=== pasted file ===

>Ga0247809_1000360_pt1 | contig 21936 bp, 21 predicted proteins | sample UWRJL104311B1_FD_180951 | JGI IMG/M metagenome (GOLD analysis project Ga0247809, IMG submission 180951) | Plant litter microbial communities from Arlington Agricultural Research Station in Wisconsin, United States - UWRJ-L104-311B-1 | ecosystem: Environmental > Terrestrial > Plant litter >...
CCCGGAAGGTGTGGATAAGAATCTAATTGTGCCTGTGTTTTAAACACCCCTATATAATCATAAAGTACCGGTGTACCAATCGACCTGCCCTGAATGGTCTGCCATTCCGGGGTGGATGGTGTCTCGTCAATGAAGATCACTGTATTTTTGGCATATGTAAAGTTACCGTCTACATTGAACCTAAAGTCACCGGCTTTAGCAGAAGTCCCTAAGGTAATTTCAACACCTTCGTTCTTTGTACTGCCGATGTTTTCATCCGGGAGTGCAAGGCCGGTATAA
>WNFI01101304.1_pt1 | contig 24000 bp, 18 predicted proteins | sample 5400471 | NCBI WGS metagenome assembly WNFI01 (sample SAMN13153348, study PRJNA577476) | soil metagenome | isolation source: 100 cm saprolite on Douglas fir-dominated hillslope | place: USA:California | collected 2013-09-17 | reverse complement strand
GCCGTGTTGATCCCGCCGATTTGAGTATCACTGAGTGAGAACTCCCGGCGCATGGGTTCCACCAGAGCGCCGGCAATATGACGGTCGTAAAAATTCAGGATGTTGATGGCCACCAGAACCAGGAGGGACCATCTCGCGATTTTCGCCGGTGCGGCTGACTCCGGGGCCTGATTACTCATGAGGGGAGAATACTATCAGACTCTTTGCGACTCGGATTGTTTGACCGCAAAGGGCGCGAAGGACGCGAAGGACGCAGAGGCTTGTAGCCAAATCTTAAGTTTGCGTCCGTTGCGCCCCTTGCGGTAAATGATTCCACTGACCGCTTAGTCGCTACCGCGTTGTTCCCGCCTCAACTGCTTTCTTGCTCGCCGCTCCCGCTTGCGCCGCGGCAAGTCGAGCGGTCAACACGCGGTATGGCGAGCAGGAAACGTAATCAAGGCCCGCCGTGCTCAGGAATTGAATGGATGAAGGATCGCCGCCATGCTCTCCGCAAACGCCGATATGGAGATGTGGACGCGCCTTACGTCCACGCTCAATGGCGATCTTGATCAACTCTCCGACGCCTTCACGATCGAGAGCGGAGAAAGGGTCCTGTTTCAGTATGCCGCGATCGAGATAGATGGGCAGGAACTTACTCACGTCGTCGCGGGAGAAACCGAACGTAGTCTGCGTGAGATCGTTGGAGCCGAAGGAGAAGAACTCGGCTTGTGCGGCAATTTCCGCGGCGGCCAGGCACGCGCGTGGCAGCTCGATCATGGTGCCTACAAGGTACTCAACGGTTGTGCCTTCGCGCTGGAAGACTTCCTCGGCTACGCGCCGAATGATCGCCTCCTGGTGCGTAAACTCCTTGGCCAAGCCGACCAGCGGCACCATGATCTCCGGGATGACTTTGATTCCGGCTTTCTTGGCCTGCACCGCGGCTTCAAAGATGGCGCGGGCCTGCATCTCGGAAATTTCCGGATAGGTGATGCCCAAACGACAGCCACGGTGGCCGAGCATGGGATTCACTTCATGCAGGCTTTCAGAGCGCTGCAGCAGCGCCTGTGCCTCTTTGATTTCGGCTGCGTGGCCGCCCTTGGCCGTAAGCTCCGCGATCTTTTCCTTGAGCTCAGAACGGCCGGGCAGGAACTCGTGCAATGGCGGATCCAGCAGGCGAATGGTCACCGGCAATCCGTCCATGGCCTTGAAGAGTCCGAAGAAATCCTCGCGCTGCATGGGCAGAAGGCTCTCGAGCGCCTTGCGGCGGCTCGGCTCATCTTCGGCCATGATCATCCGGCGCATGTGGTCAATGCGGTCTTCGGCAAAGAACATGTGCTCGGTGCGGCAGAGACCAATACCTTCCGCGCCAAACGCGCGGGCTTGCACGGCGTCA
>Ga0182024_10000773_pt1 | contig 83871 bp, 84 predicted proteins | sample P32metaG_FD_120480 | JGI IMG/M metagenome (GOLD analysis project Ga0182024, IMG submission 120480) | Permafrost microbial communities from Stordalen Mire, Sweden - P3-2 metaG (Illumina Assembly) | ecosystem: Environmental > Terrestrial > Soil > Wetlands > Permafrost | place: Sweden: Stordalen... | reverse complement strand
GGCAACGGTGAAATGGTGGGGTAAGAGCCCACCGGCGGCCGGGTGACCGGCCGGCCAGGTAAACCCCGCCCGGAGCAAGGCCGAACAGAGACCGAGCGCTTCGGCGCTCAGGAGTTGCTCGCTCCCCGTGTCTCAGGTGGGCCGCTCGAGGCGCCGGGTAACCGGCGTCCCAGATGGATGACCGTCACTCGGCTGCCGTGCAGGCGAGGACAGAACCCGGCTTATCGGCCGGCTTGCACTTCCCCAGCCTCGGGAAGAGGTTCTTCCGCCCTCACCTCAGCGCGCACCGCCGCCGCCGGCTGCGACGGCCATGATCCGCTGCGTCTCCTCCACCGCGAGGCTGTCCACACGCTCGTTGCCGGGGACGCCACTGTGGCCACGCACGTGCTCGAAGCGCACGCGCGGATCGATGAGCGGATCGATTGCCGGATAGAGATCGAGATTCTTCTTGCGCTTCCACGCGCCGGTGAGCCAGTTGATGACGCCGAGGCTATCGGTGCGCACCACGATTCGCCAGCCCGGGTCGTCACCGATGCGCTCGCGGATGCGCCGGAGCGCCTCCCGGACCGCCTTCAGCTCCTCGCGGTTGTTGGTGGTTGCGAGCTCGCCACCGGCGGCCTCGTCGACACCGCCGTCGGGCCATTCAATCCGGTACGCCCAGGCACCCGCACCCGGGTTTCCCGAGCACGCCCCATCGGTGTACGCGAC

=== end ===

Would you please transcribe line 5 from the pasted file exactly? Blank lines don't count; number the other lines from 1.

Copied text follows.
>Ga0182024_10000773_pt1 | contig 83871 bp, 84 predicted proteins | sample P32metaG_FD_120480 | JGI IMG/M metagenome (GOLD analysis project Ga0182024, IMG submission 120480) | Permafrost microbial communities from Stordalen Mire, Sweden - P3-2 metaG (Illumina Assembly) | ecosystem: Environmental > Terrestrial > Soil > Wetlands > Permafrost | place: Sweden: Stordalen... | reverse complement strand